This volume examines the determining role of context in the production and reception of news texts from the seventeenth century until the first half of the twentieth century. The context is understood as historical, social, political, professional, textual and material, with chapters focusing on how such a context or contexts influenced the language and reception of the news texts in question. The contributors to the volume are experts in their field of research and have employed a variety of methodological approaches in their analyses of the interrelationship between context and historical news discourse. These include historical pragmatics, historical discourse analysis, critical discourse analysis, appraisal theory, frame theory, and corpus linguistics.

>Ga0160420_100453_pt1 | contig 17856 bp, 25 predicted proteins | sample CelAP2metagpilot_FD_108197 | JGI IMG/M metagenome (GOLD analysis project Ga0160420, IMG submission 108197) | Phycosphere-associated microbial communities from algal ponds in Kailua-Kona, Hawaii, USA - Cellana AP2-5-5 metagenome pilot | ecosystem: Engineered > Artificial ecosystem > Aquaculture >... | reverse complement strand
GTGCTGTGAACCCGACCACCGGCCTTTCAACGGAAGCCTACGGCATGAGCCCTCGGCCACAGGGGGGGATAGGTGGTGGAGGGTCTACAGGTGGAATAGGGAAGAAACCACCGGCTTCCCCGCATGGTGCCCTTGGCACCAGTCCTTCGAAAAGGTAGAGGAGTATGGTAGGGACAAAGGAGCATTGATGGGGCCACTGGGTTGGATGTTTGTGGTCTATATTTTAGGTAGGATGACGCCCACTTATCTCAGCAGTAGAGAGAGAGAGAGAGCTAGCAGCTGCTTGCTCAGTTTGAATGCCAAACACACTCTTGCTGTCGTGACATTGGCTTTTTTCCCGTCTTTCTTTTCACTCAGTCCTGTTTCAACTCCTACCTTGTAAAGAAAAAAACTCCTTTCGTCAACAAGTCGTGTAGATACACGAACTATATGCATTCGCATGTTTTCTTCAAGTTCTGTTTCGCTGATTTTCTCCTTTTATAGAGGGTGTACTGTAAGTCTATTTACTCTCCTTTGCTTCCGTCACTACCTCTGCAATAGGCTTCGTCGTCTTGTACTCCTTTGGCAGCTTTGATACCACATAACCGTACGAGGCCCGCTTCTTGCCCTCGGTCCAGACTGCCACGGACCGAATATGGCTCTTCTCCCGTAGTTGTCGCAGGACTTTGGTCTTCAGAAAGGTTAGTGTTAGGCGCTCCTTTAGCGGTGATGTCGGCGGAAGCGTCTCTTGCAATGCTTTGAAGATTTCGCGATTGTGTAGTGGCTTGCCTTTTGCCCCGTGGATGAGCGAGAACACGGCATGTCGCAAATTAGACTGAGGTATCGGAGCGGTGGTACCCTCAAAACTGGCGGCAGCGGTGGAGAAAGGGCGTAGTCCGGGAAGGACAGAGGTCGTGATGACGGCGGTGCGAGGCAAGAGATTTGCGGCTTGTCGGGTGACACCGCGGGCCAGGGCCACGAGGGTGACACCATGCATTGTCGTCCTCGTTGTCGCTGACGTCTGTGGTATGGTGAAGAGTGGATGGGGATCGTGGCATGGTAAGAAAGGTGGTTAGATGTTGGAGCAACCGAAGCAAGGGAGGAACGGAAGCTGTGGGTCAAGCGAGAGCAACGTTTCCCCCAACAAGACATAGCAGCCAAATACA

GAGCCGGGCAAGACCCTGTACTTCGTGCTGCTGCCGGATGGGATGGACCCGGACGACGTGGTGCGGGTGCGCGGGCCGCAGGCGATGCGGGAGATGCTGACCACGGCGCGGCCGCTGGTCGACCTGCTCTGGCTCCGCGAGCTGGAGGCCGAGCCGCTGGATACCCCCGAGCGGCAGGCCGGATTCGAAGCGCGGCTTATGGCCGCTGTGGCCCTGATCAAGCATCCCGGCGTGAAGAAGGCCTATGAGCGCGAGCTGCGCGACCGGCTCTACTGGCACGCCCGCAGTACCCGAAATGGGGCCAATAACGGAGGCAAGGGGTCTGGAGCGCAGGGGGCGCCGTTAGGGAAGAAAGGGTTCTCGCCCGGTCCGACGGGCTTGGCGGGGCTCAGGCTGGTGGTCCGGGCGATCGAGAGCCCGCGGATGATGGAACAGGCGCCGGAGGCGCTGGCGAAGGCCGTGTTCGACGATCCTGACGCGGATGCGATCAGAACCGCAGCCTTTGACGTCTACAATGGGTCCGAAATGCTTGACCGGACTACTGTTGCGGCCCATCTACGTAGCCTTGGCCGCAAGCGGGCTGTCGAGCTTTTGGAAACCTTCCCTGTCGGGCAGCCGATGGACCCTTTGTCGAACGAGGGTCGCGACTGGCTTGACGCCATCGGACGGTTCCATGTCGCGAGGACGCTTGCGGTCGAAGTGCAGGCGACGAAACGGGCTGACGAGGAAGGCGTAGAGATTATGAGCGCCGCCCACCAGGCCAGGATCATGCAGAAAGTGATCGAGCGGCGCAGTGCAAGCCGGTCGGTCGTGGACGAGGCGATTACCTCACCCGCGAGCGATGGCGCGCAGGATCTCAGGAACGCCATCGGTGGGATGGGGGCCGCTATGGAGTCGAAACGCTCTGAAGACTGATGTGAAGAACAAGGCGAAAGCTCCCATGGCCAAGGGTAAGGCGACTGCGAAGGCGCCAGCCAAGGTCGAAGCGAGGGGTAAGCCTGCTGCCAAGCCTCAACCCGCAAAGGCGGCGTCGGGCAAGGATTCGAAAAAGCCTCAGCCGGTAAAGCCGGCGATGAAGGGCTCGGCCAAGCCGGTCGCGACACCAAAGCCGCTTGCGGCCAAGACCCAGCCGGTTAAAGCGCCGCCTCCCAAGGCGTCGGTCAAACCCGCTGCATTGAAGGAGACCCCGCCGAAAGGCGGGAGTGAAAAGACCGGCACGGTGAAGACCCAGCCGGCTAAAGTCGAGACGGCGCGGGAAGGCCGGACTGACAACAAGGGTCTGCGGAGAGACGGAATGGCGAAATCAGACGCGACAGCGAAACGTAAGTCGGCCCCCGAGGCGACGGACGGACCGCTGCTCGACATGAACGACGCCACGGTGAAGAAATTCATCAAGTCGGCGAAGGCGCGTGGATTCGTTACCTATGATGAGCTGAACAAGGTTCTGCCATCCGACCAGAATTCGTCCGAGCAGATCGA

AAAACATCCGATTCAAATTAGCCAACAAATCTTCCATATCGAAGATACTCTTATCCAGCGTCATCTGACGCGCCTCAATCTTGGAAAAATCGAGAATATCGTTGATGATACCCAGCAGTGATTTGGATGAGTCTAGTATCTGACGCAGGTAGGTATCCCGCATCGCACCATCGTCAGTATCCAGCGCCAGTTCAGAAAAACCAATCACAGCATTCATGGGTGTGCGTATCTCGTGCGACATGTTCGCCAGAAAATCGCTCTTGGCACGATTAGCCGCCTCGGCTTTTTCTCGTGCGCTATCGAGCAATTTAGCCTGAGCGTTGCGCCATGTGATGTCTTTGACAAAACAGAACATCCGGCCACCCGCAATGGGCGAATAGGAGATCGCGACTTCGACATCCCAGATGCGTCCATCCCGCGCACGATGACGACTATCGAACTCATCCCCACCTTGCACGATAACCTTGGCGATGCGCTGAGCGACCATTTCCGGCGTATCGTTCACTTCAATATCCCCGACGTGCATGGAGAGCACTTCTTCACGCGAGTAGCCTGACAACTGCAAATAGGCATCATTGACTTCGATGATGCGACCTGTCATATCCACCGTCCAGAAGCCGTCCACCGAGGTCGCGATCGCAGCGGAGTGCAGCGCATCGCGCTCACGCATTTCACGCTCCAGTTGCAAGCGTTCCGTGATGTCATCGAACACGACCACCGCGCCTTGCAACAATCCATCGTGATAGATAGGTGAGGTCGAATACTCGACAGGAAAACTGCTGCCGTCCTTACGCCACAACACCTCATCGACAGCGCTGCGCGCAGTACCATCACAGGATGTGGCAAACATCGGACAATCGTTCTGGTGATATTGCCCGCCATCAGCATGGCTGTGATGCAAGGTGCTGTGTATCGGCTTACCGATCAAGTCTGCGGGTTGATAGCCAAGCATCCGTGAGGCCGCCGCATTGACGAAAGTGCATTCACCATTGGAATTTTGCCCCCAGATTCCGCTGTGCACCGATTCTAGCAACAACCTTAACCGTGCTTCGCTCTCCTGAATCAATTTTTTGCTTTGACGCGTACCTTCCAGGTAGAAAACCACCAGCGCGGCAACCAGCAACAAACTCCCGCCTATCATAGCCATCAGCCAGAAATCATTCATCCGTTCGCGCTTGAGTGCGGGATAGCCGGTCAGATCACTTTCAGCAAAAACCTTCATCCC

The volume is divided into three sections: British News Contexts, International News Contexts, and Advertising Contexts. The first two sections offer a wide-ranging examination of how context has determined the writing and understanding of news in both the British and international domain. The third section in the volume on advertising contexts and discourse is not just justified by the fundamental importance of advertising in the development and history of the press but also by the social and political relevance of the topics examined in the advertisements. These include studies on mental health and asylum advertisements, runaway slaves classified advertisements, and embedded nationalistic content and ideology in Irish newspaper advertisements of the 1930s.